We Celebrate International Women’s Day by Paying Homage to Some Pretty Inspiring Ladies
As a mostly female team, we celebrate women every day at ISSIMO. But to mark International Women’s Day, we thought we’d shed an even brighter light on our peers – what was once called ‘the fair sex’ and pay homage to some of the ladies that inspire us, delight us and sometimes just wow us outside of the office.
From winemakers to entrepreneurs, cooks to artists, here are five Italian women making waves in their sectors – and paving the way for future generations.
The Chef: Sarah Cicolini of SantoPalato
Born in Abruzzo, Sarah Cicolini is a force to be reckoned with – not to mention the woman behind one of our favourite restaurants in Rome: SantoPalato, in the San Giovanni neighbourhood. She opened it in 2016, yet to turn 30, after cutting her teeth in various starred kitchens around the Eternal City. Ever since then, she’s made a name for serving innovative and modern interpretations of traditional Roman cuisine, turning SantoPalato into one of the most sought-after eateries in the Italian capital.
Cicolini is particularly known for her love and mastery of the art of pasta-making, for which she uses ancient grains and traditional techniques (if you go, try her carbonara), but also for being a passionate advocate of fresh, locally sourced ingredients and preserving and promoting Lazio’s (and Abruzzo’s) culinary heritage.
Ambitious, determined and with a keen eye on quality, she likes to be called a cook, not a chef. And we respect her even more for that.
The Winemaker: Donatella Cinelli Colombini
While still predominantly male-dominated, the wine industry has seen a growing number of women earning plaudits in recent years – both in Italy and abroad. Among them, Donatella Cinelli Colombini could be considered a pioneer in the field.
Born in Tuscany to a family of Brunello di Montalcino producers, she’s the founder of Casato Prime Donne (as well as a Medieval Art History major, if that wasn’t cool enough), a venture dedicated to Brunello di Montalcino that only counts women among its staff – a way, Cinelli Colombini will tell you, to create a space for female winemaker to grow, work together, and make really great vino.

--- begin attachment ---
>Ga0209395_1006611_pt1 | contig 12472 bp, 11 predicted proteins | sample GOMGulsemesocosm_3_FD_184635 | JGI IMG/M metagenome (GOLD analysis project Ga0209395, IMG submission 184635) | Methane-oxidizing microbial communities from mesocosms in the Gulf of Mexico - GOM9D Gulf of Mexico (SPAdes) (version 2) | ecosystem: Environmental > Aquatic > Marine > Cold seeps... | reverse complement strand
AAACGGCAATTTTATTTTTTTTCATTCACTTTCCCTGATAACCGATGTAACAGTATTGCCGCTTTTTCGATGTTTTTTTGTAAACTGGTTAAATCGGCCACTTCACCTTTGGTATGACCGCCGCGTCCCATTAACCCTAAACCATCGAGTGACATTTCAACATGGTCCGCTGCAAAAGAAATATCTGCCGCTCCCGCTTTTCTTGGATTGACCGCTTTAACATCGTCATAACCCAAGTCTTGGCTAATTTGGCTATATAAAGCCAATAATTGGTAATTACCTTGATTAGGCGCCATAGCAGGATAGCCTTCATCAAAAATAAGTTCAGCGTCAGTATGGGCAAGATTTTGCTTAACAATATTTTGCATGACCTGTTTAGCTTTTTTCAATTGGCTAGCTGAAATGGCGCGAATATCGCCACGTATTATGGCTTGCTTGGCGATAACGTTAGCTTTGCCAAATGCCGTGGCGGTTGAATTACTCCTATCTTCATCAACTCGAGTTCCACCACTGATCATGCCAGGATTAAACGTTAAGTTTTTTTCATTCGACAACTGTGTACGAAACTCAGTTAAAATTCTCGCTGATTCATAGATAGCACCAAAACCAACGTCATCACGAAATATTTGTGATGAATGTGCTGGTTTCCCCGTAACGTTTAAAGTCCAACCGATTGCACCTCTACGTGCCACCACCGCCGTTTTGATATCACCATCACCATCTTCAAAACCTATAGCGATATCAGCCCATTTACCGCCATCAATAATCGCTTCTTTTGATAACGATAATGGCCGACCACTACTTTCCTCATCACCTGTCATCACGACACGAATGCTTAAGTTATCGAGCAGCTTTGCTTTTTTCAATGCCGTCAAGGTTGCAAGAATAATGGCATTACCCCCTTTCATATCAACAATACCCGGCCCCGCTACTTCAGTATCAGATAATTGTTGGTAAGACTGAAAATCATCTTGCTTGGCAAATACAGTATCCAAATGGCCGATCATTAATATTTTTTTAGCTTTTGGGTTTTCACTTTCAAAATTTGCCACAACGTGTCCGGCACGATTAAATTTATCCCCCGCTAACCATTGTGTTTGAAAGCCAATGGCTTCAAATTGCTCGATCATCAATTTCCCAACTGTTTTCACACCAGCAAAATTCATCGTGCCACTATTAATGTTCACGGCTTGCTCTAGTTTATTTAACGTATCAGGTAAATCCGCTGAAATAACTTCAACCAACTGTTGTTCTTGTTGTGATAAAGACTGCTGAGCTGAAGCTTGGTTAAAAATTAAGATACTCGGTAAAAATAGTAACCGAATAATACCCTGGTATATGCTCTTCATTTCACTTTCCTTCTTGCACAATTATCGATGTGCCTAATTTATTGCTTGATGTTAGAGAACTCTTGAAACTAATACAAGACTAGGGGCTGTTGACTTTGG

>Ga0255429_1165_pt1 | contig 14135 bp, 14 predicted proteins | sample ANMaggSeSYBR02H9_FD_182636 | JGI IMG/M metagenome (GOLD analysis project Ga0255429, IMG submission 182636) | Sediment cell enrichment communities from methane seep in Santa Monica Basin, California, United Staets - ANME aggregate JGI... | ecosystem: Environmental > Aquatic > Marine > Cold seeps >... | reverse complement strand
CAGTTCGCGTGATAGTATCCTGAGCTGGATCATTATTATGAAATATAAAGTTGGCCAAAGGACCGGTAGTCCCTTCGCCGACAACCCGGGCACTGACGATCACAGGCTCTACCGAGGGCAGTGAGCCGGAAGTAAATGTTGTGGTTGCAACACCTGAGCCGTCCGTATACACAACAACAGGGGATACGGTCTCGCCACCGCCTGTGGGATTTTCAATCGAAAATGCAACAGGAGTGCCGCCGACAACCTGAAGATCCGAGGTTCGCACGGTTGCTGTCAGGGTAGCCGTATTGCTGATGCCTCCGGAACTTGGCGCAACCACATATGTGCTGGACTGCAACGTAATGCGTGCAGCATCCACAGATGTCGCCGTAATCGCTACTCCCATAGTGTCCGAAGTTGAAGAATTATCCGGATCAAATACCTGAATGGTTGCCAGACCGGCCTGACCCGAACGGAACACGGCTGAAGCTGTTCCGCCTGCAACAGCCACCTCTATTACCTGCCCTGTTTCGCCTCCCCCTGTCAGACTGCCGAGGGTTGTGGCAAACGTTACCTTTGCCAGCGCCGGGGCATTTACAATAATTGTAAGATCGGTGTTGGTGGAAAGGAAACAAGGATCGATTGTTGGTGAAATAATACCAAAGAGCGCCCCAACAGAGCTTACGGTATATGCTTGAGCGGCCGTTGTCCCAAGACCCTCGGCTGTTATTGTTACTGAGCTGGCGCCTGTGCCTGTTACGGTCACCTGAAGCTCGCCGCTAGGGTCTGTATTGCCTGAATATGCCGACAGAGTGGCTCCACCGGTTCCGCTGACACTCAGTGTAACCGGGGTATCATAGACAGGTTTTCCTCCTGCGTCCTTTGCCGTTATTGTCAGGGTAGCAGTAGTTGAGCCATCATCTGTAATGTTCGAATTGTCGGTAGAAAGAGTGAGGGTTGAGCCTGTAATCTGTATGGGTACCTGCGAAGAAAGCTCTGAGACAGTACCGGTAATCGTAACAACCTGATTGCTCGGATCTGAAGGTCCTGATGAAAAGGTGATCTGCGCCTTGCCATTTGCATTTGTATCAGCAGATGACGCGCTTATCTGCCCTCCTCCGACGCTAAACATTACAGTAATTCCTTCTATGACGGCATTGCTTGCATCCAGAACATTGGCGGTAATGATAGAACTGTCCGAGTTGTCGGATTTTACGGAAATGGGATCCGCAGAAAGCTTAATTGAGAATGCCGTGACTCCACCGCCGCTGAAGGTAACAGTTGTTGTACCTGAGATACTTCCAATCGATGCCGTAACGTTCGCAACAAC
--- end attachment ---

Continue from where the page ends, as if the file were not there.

The Artist: Costanza Alvarez de Castro, Tuscany
Born in Rome in 1989 from an Italian father and a Salvadoran mother, Costanza Alvarez de Castro is one of those artists whose work you could admire for days. The start of her creative career dates to the early 2010s, when she realised that her studies – she had a degree in Economics for International Cooperation and Development under her belt – left her thoroughly unfulfilled. Rather than embarking on a 9-to-5 job, Alvarez de Castro decided to pursue her true passion, painting. And we’re so glad she did. After a stint as a production designer assistant for Bernardo Bertolucci, she went on to enrol at the Institut Superieur de Peinture Van Der Kelen et Logelain in Brussel to hone her craft, then worked at the Opera Theatre in Rome, where she began focusing on working on canvas.
Ever since then, she’s been making her name in the art world holding solo shows, taking part in competitions like the BP Award and, above all, making mesmerising pieces that weave the dreamy and the theatrical, the layered and the magical.
The Activist: Giulia Blasi
Among the many things we admire about Giulia Blasi, is her ability to use the power of the web to talk about feminist issues, inclusion and gender equality, and to remind women that, despite progress, there’s still a lot to be done to move on from the patriarchy. Long-involved in various campaigns like the “Non Una Di Meno” movement, which fights against gender-based violence and harassment, Blasi is a fierce champion of Italian feminism, and an active voice in the field of journalism, writing for several Italian newspapers and magazines, and hosting a radio show focused on digital culture and technology.
Throughout her career, she’s been a vocal critic of online harassment and hate speech, as well as of the way technology can be used to infringe on individuals’ privacy and civil liberties. She has been recognized for her advocacy work, receiving the “Anna Politkovskaya Award” in 2018 for her commitment to human rights and free speech.
The Entrepreneur: Viviana Sirigu
Vivian Sirigu is a true Italian hero. In 2007, to preserve what she felt was an intangible heritage of both her family and Orroli, her native town in Sardinia, she founded Kentos, an organic bakery producing local breads the way it’s been done for centuries (kentos means centenarian in Sardinian dialect).
Using only locally sourced ingredients and time-honoured techniques, Sirigu is a sustainable gatekeeper of a fading Italian tradition (all the materials she relies on are biodegradable and low impact on the environment), but also a seriously ambitious entrepreneur. It goes unsaid that her breads – from the moddizzosu to the pane carasau – are utterly delicious.